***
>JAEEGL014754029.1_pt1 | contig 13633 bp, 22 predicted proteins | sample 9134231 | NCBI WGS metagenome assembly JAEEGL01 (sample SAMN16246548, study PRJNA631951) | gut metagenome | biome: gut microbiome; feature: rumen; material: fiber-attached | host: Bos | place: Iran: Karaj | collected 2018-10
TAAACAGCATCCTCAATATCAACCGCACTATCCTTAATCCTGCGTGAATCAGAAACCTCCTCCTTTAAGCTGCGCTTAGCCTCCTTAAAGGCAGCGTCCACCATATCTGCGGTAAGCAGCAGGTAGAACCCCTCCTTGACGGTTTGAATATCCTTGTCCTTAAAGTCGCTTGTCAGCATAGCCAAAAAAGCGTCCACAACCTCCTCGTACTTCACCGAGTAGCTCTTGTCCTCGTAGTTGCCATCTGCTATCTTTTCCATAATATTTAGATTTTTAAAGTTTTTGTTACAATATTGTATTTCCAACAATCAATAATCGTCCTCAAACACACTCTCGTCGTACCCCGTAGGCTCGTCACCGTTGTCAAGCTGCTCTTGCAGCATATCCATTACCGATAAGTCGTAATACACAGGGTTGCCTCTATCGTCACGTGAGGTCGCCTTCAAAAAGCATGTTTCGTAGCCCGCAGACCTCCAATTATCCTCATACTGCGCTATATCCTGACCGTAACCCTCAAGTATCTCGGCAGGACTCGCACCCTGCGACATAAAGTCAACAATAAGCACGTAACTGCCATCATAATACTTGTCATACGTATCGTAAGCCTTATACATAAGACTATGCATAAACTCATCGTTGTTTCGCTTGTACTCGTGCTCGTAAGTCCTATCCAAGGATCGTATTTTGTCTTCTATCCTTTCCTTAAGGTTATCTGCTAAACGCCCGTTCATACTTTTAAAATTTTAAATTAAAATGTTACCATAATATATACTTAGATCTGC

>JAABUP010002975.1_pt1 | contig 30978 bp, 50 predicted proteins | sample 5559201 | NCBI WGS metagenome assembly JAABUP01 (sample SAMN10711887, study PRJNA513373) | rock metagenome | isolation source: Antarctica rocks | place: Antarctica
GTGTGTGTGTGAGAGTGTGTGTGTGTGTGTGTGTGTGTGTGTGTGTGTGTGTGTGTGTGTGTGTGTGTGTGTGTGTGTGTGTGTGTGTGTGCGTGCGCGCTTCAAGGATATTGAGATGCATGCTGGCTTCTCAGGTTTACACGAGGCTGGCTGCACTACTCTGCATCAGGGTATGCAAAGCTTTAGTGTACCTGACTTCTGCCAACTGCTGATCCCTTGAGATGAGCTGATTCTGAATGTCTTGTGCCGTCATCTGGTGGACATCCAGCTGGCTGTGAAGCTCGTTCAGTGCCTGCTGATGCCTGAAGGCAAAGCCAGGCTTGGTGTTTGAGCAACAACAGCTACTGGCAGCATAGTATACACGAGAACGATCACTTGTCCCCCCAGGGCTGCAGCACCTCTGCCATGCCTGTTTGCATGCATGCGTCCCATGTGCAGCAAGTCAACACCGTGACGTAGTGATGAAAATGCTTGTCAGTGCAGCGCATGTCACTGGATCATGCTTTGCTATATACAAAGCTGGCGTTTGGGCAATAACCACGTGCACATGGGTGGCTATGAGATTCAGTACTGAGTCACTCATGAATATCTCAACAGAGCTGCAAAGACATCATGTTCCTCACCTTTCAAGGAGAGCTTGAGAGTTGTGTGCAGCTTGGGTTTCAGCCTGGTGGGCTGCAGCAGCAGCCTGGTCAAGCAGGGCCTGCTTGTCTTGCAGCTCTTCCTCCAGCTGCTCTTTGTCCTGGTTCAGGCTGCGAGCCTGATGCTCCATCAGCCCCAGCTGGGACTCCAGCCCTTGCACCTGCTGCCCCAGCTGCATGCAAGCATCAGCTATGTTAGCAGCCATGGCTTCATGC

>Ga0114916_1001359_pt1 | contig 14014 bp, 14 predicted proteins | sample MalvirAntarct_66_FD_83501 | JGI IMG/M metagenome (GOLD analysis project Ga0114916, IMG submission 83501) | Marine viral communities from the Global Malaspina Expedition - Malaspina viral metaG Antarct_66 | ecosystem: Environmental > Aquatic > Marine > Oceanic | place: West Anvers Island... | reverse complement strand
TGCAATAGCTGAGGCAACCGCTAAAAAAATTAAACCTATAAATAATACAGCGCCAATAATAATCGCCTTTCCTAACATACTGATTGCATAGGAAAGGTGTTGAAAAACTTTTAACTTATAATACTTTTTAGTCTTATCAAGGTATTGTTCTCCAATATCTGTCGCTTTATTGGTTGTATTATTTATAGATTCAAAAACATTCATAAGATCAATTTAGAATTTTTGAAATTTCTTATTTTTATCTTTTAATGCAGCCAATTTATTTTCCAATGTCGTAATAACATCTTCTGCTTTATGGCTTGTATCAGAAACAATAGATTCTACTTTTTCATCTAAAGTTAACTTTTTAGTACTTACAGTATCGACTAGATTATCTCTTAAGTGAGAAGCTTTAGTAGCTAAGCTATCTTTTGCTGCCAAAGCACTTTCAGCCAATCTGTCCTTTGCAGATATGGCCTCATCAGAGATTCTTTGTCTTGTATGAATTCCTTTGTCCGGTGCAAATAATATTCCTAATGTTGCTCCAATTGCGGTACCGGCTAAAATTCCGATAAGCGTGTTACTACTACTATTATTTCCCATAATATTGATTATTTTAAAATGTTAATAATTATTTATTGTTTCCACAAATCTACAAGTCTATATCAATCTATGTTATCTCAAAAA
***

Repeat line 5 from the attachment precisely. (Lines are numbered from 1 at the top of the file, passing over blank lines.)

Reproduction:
>Ga0114916_1001359_pt1 | contig 14014 bp, 14 predicted proteins | sample MalvirAntarct_66_FD_83501 | JGI IMG/M metagenome (GOLD analysis project Ga0114916, IMG submission 83501) | Marine viral communities from the Global Malaspina Expedition - Malaspina viral metaG Antarct_66 | ecosystem: Environmental > Aquatic > Marine > Oceanic | place: West Anvers Island... | reverse complement strand